The interviewing process is an imperfect way to check if someone is the right fit for your company, as anyone who manages employees is well aware.
It takes a considerable period of time to determine an employee’s work habits, their cultural fit, their ability and their willingness to learn, and some or all of these elements may not be apparent at interview. An employee might oversell themselves, make misleading representations, and struggle to get on with your other employees, or simply prove to be a poor fit for your company.
Employers will often seek to guard against this by including a ‘probation period’ in the contract: a period of time (often 3 or 6 months) during which the company can terminate the employee for any reason with the minimum statutory notice. Often, where the company has not yet made a decision about the employee after the contractually stated probation period, they will seek to extend that period further.
However, it is important to remember that among the worst outcomes of any termination is an unfair dismissal claim. Whether or not the claim has any merits, an aggrieved employee can burn up an employer’s time, energy and resources by bringing a claim, and the employer will often have no choice but to incur fees in responding to it, fees that are unlikely to ever be recovered. It is a common misconception among some employers that a probation period operates as protection from such a claim.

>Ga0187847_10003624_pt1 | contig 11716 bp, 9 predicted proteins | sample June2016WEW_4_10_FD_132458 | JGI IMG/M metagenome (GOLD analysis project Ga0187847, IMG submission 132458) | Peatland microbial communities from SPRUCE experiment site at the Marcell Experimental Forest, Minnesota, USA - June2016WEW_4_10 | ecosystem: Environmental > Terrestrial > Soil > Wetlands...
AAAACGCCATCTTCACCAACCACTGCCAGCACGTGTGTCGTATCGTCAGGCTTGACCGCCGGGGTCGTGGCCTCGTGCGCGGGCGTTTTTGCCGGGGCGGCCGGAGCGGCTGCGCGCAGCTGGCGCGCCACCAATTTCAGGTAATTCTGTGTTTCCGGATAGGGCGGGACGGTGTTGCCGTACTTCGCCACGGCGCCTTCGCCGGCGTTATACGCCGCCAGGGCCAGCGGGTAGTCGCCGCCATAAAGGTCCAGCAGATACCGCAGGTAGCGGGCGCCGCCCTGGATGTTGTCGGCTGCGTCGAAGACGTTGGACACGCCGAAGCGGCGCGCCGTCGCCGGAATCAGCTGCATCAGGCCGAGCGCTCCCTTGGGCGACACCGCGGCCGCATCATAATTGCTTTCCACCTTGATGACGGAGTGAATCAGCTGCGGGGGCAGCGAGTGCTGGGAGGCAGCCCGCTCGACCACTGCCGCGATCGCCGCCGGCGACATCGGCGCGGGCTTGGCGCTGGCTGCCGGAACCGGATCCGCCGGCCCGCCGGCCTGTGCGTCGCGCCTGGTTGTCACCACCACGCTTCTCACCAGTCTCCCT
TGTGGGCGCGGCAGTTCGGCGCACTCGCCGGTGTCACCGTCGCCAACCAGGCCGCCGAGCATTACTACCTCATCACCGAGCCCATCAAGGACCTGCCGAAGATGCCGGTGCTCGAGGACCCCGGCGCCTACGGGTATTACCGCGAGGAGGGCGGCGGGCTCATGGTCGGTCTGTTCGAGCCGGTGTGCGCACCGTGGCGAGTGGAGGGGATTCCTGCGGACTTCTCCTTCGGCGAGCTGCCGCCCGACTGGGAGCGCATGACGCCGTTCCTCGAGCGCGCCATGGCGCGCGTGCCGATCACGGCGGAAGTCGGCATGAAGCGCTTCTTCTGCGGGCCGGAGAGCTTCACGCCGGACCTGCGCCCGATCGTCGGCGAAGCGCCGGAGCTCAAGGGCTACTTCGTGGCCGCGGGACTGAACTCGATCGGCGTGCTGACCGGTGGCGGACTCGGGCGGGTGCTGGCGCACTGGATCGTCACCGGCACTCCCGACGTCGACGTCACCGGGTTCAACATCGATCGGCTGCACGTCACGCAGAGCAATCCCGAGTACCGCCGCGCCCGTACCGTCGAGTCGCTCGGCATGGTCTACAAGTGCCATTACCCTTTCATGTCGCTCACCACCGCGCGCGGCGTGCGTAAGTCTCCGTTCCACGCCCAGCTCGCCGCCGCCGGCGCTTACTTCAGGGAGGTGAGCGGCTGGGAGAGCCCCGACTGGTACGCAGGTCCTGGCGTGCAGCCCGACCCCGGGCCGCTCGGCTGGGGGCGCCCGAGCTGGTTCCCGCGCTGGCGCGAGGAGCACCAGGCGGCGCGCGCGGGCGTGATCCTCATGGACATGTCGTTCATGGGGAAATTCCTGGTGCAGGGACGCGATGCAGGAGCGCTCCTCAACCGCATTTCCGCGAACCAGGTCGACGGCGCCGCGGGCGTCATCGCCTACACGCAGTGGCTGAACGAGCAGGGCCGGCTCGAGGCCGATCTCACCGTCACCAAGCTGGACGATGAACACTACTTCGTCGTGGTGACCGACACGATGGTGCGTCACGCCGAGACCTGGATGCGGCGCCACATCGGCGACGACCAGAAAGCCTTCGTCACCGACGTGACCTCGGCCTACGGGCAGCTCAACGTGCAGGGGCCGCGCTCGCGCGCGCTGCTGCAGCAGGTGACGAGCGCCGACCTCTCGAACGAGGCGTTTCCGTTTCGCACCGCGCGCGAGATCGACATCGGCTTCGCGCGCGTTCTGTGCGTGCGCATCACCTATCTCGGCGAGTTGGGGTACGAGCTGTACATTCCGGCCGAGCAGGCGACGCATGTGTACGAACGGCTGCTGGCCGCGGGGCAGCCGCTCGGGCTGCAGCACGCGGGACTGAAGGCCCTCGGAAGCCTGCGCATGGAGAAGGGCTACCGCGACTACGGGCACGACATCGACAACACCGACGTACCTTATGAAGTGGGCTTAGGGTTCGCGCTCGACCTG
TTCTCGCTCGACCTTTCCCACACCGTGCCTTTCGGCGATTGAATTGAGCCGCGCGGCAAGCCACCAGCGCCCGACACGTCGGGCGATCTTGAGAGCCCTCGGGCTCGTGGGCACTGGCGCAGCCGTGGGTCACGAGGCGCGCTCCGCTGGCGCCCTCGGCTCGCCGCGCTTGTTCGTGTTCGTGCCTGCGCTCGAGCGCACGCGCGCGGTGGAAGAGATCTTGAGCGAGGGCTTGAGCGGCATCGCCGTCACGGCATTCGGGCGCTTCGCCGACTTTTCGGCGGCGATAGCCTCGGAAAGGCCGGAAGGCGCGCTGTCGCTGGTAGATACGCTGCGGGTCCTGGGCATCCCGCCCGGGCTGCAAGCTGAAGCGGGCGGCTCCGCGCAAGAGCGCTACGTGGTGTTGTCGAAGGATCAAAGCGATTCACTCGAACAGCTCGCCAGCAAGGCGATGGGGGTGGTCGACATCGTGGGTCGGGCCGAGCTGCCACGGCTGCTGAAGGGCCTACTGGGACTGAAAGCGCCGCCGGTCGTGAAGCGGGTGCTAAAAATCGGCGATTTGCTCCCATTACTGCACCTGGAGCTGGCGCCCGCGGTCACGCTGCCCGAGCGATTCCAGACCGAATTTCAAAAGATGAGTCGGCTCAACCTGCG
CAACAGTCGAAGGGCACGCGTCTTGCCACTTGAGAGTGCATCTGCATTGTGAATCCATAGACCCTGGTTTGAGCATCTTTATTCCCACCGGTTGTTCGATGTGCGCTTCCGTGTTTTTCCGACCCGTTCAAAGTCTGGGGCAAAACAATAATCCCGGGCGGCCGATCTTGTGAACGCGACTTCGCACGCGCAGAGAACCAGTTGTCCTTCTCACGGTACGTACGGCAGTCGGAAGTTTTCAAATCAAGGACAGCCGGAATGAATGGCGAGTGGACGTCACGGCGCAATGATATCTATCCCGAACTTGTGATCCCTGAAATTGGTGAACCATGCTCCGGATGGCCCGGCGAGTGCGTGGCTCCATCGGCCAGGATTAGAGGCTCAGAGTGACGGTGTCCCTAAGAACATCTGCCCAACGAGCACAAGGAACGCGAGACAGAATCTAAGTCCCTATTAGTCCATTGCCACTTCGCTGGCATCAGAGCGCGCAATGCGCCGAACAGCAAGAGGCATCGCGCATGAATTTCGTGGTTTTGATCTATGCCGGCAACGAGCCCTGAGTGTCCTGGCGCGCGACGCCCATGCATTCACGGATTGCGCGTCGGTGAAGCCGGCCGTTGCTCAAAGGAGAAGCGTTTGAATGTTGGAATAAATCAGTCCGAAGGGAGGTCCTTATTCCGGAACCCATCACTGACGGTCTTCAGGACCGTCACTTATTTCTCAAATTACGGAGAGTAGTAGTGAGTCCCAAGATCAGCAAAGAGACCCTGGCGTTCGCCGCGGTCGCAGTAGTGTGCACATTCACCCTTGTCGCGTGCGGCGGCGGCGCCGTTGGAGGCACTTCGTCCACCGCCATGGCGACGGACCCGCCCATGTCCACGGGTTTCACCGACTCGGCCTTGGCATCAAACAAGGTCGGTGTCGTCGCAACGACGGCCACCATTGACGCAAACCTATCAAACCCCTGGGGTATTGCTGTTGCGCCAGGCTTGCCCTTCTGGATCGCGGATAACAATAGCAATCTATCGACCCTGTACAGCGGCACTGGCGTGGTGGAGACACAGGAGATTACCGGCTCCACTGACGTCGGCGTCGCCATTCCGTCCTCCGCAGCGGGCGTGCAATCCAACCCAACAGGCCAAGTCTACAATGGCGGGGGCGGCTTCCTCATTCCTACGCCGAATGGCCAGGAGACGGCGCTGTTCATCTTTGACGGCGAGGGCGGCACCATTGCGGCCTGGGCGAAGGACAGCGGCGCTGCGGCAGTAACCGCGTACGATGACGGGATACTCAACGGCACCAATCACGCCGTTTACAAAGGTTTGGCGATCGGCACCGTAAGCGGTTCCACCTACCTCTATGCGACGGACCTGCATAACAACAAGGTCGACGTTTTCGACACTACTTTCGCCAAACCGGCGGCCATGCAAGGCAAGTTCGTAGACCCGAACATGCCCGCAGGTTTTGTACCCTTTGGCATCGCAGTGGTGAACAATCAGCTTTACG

Whether or not an employee is terminated during their contractual probation period will have no impact upon their ability to bring an unfair dismissal claim. It may affect their prospects of success in such a claim, but the bare fact that they can bring a claim already exposes the employer to a substantial costs burden.
The relevant period for the purposes of unfair dismissal as a remedy is the ‘Minimum Period of Employment’, which is defined in the Fair Work Act and cannot be amended by agreement. It is either a period of 6 months for a large employer (15 employees or more), or 12 months for a small employer (less than 15 employees). Once this time period ticks over, it won’t matter if the employee is in his or her probation period or not: he or she will be eligible to bring an unfair dismissal claim with all of the associated costs and risks for the employer.
As such, however employers choose to manage probation periods, it is absolutely crucial that they bear in mind the Minimum Period of Employment for each new employee. Prior to the expiry of the Minimum Period of Employment, an ironclad decision must be made with respect to the continuation of the employee’s employment. If the Minimum Period of Employment is allowed to pass and the company is still not sure if they are happy with an employee, they will be burdening themselves with the risk of an unfair dismissal claim and potentially exposing the company to those significant costs.
Practically speaking, if you manage employees you should always diarise the expiry of the Minimum Period of Employment for each new starter, and ensure that a decision is made before that date is reached. If you extend that employee’s probation period beyond the Minimum Period of Employment, you had better be prepared to face an unfair dismissal claim if you later choose to terminate the employee! For any further queries you may have, please contact any member of our employment team.